Can a boss fire an employee he finds attractive because he and his wife, fairly or not, see her as a threat to their marriage? Yes, the Iowa Supreme Court ruled Friday. Such firings may not be fair, but they do not constitute unlawful discrimination under the Iowa Civil Rights Act, the decision read, siding with a lower court.
An attorney for Melissa Nelson, the fired employee, said the decision was wrong. The case concerns her client’s employment as a dental assistant. Nelson worked for James Knight in 1999 and stayed for more than 10 years at the Fort Dodge business. Toward the end of her employment, Knight complained to Nelson her clothing was tight and “distracting,” the decision read. She denied her clothes were inappropriate.
During the last six months of Nelson’s employment, Nelson and Knight, both married with children, started sending text messages to each other outside of work. Neither objected to the texting. Knight’s wife, who was employed at the same dental office, found out about those messages in late 2009 and demanded he fire Nelson.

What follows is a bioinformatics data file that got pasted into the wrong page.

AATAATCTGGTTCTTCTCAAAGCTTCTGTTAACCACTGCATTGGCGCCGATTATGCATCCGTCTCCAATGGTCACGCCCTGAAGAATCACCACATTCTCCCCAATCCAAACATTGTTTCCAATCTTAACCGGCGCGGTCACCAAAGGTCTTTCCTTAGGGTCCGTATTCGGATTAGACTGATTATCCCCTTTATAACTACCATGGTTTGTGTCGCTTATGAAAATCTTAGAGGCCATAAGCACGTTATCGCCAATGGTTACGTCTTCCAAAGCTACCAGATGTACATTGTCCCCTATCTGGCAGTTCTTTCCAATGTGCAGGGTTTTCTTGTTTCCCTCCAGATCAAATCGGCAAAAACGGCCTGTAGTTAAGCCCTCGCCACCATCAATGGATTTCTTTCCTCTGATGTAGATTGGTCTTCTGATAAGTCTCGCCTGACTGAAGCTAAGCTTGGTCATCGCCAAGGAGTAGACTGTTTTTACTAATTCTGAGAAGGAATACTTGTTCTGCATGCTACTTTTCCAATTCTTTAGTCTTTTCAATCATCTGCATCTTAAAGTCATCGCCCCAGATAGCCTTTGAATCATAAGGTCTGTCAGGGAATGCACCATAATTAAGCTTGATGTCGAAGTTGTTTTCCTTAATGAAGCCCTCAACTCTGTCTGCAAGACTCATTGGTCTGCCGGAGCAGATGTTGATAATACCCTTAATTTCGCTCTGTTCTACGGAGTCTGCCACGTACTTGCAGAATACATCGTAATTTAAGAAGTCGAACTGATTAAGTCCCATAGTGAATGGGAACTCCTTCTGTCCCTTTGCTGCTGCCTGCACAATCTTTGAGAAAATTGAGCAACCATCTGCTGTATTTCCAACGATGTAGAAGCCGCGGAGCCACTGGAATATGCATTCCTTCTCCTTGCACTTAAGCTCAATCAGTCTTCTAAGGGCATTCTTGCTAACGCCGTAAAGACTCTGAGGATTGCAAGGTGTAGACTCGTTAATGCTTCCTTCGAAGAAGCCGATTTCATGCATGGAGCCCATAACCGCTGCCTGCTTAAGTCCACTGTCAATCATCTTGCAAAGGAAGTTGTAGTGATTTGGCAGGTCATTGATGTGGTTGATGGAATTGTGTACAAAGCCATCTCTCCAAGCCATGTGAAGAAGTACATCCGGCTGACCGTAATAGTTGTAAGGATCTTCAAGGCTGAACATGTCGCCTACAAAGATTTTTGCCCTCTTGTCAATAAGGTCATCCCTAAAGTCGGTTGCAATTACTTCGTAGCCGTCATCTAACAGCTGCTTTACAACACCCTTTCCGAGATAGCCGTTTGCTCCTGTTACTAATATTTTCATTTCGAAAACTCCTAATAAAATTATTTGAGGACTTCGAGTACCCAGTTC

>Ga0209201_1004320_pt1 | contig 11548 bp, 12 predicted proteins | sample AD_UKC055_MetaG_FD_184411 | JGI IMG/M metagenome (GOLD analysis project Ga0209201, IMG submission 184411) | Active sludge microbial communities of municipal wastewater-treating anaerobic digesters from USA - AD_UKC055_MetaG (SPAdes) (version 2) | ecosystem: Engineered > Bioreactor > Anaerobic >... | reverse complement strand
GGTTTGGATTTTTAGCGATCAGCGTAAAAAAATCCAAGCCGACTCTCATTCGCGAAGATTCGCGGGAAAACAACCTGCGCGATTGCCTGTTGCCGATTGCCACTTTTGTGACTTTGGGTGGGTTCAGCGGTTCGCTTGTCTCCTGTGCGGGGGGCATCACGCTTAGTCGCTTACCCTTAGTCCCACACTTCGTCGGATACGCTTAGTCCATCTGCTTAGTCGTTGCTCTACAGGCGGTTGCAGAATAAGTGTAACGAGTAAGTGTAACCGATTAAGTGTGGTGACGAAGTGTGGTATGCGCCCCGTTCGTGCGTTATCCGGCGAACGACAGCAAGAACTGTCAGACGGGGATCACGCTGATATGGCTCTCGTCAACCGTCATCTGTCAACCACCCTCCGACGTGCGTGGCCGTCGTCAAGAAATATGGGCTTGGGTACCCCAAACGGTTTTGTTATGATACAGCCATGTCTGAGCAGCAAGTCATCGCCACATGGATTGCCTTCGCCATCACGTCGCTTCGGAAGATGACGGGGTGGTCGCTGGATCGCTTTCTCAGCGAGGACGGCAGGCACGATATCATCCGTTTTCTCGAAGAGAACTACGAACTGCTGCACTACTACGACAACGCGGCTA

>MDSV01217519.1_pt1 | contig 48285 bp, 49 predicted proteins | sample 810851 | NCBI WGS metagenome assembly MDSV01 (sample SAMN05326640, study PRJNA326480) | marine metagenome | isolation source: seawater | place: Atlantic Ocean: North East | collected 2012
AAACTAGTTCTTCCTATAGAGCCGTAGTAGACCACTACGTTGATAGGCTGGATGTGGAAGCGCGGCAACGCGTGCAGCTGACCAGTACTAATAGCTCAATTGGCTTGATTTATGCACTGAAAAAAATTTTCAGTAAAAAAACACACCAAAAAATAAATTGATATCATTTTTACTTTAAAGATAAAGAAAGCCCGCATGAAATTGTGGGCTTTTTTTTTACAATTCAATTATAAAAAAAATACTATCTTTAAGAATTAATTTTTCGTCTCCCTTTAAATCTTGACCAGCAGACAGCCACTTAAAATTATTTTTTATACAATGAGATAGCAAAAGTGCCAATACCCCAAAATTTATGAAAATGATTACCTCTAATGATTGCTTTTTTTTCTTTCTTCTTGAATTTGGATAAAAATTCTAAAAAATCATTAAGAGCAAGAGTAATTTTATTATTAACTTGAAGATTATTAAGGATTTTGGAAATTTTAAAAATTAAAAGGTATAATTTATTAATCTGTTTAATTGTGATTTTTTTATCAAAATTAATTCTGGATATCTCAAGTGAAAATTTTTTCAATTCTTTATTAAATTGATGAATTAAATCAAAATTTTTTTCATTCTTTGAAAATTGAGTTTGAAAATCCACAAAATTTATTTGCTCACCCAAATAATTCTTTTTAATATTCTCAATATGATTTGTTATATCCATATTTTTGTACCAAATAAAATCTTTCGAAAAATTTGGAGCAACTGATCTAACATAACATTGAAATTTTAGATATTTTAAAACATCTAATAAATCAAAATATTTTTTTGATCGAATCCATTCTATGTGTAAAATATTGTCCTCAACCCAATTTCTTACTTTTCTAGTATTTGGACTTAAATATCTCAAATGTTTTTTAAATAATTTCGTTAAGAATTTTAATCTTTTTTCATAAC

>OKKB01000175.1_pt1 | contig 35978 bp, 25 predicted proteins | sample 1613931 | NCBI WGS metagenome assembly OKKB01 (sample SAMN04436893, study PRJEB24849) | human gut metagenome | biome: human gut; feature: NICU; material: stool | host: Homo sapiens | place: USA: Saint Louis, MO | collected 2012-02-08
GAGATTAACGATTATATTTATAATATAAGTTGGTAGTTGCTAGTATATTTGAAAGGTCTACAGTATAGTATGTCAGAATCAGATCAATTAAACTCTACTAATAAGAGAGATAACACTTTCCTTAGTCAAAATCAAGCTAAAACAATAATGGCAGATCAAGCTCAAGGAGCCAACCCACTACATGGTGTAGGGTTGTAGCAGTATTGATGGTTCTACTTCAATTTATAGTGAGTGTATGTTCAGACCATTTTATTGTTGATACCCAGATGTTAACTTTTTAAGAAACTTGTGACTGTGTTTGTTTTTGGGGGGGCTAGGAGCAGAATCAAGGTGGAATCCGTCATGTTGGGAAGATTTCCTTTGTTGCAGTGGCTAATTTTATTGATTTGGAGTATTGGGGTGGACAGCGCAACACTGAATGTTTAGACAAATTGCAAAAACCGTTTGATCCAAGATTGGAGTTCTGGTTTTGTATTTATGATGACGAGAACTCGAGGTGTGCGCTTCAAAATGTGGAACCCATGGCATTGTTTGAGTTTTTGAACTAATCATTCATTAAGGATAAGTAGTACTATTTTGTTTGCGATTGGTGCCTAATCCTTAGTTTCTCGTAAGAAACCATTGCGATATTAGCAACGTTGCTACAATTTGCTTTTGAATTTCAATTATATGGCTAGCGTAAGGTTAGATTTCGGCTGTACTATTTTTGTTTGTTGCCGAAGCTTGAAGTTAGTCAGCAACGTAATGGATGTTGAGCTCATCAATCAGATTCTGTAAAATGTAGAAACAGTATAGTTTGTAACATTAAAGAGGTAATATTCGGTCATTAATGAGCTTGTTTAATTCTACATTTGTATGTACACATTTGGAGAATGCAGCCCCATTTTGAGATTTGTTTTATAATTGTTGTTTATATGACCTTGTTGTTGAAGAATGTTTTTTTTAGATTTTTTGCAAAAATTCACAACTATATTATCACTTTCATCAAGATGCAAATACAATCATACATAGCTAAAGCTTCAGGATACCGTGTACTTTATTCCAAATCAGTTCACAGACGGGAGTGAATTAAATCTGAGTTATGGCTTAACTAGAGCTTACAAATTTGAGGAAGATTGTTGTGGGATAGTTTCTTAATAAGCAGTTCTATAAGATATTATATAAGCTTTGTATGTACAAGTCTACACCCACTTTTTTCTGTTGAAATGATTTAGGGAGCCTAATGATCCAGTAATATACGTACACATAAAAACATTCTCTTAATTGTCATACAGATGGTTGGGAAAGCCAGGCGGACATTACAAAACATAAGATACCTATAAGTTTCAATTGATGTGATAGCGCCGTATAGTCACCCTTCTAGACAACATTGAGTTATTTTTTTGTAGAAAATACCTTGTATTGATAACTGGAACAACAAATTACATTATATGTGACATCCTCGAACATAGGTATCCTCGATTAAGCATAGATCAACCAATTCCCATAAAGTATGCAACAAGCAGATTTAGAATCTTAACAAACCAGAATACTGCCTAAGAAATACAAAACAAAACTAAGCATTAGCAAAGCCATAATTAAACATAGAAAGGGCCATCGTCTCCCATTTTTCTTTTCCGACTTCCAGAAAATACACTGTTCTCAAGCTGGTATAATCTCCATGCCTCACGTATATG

‘Perceived threat to his marriage’
In early 2010, he did just that. In the presence of a pastor, Knight told Nelson she had become a “detriment” to his family and that for the sakes of both their families, they should no longer work together, the decision read. Knight gave Nelson one month’s severance. Nelson filed a lawsuit, contending that Knight fired her because of her gender. She did not say he committed sexual harassment.
In response, Knight argued that Nelson was fired because of the “nature of their relationship and the perceived threat” to his marriage, not because of her gender.
In your opinion, was it right for James Knight to fire Melissa Nelson for being “irresistible”? Would you have done the same if you were in his shoes?
Source: Dana Ford, CNN